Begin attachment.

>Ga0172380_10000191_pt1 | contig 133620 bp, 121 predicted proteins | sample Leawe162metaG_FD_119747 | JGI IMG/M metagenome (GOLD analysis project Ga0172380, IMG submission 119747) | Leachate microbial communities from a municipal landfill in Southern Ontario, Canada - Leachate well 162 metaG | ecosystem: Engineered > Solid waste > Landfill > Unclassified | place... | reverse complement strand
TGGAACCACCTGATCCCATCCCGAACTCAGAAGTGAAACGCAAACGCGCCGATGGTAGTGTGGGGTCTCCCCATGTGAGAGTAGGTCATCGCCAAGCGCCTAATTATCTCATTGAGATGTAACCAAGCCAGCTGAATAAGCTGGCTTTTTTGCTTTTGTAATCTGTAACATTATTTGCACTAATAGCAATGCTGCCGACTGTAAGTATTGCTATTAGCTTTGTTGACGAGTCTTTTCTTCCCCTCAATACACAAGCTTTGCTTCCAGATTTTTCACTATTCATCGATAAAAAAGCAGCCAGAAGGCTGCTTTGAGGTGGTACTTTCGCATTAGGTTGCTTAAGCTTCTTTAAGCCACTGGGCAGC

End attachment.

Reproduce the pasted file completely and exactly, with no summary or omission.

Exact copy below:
>Ga0172380_10000191_pt1 | contig 133620 bp, 121 predicted proteins | sample Leawe162metaG_FD_119747 | JGI IMG/M metagenome (GOLD analysis project Ga0172380, IMG submission 119747) | Leachate microbial communities from a municipal landfill in Southern Ontario, Canada - Leachate well 162 metaG | ecosystem: Engineered > Solid waste > Landfill > Unclassified | place... | reverse complement strand
TGGAACCACCTGATCCCATCCCGAACTCAGAAGTGAAACGCAAACGCGCCGATGGTAGTGTGGGGTCTCCCCATGTGAGAGTAGGTCATCGCCAAGCGCCTAATTATCTCATTGAGATGTAACCAAGCCAGCTGAATAAGCTGGCTTTTTTGCTTTTGTAATCTGTAACATTATTTGCACTAATAGCAATGCTGCCGACTGTAAGTATTGCTATTAGCTTTGTTGACGAGTCTTTTCTTCCCCTCAATACACAAGCTTTGCTTCCAGATTTTTCACTATTCATCGATAAAAAAGCAGCCAGAAGGCTGCTTTGAGGTGGTACTTTCGCATTAGGTTGCTTAAGCTTCTTTAAGCCACTGGGCAGC